Scenario: Your friend comes to you complaining about his nagger of a girlfriend. He tells you he can no longer handle the relationship. You advise him to put an end to it if it no longer works. Days, weeks, months pass and he is still dating the same girl.
"Why the hell does he continue a relationship though he isn't happy?" you'll probably ask. Stephanie Spielmann, a postdoctoral fellow in social psychology, has an answer.
Dr. Spielmann and her colleagues surveyed 153 individuals ages 18 to 59, 48 of whom were single, 57 were exclusively dating, 20 were casual daters, 10 were engaged, and 17 were married. They were asked a very simple question: "What do you specifically fear about being single?"
Gathering the answers, here's what the researchers found out
- 40 percent fears not having a long-term partner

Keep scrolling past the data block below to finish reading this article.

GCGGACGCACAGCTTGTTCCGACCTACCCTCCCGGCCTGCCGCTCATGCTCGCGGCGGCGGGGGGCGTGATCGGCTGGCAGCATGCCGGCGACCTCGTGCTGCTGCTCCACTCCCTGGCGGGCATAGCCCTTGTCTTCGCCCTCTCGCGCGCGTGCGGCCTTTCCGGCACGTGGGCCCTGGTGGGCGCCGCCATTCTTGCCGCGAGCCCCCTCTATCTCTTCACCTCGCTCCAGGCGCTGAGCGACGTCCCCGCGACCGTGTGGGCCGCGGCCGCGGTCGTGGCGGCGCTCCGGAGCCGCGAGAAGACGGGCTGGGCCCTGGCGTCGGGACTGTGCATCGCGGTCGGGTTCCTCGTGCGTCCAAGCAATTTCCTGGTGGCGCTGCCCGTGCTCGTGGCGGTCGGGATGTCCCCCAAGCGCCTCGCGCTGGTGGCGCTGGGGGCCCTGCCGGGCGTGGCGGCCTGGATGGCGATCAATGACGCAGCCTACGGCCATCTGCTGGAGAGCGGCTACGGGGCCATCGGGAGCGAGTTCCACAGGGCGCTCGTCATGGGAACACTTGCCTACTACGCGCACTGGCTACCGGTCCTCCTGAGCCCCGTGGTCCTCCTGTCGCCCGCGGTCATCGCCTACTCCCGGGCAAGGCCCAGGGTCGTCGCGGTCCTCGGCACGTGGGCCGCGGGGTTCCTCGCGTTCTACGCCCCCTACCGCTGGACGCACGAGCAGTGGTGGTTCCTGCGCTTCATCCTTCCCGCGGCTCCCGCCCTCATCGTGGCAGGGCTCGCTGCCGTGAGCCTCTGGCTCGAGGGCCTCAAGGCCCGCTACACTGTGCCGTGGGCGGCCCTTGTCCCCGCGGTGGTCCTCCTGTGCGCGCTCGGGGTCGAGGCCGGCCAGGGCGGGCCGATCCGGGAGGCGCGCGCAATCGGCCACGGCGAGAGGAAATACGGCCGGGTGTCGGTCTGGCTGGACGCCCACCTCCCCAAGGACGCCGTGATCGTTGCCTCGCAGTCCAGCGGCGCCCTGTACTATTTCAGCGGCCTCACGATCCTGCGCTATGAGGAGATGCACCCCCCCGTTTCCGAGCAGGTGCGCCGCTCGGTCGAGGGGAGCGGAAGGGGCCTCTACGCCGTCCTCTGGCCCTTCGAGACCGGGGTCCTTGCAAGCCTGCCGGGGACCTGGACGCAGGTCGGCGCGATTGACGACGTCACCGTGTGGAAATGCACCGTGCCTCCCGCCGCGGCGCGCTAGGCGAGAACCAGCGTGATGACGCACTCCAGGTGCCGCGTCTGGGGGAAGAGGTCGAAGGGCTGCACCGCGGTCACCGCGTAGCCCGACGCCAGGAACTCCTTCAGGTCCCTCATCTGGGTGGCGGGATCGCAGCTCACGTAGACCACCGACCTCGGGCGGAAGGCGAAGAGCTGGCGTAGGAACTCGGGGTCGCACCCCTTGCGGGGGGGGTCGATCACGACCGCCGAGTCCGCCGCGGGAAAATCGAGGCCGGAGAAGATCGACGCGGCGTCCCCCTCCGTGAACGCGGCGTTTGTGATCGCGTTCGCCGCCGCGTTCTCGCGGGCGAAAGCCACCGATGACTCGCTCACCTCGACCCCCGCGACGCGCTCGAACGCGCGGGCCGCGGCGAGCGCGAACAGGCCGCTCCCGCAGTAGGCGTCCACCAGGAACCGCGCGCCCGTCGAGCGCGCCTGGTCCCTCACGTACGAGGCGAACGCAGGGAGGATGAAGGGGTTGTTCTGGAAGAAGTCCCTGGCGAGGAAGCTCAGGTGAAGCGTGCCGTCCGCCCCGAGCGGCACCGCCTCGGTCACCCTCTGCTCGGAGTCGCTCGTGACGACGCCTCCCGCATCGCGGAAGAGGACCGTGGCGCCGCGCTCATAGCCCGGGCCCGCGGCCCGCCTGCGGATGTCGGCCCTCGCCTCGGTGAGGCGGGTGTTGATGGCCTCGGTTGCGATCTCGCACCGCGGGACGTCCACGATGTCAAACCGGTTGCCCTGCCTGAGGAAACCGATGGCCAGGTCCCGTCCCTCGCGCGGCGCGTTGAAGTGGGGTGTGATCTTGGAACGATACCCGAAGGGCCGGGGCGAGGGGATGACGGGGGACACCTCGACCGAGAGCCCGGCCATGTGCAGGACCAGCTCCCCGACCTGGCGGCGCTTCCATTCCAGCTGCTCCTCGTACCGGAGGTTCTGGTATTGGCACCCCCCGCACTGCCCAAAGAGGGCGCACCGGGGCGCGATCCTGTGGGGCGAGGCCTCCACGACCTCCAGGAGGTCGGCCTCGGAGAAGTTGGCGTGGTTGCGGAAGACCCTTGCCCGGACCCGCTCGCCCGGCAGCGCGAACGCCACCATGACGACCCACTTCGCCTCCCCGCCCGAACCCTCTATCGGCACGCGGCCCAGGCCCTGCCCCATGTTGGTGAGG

- 18 percent fears spinsterhood
- 12 percent fears losing a current partner
- 11 percent fears growing old alone
- Seven percent fears never having children and a family
- Seven percent said they feel worthless if alone
- Four percent fears negative judgments from others
- 0.7 percent said they'd better go out with someone horrible than no one
Long story short, some people are willing to settle for less just to be coupled up.
"Those with stronger fears about being single are willing to settle for less in their relationships," Spielmann said in a statement.
"Sometimes they stay in relationships they aren't happy in, and sometimes they want to date people who aren't very good for them," she added.
The study also breaks gender stereotypes that only women struggle with the fear of being single.
"In our results we see men and women having similar concerns about being single, which lead to similar coping behaviors, contradicting the idea that only women struggle with a fear of being single," Geoff MacDonald, a co-author of the study said.
Spielmann concluded that: "Now we understand that people's anxieties about being single seem to play a key role in these types of unhealthy relationship behaviors."
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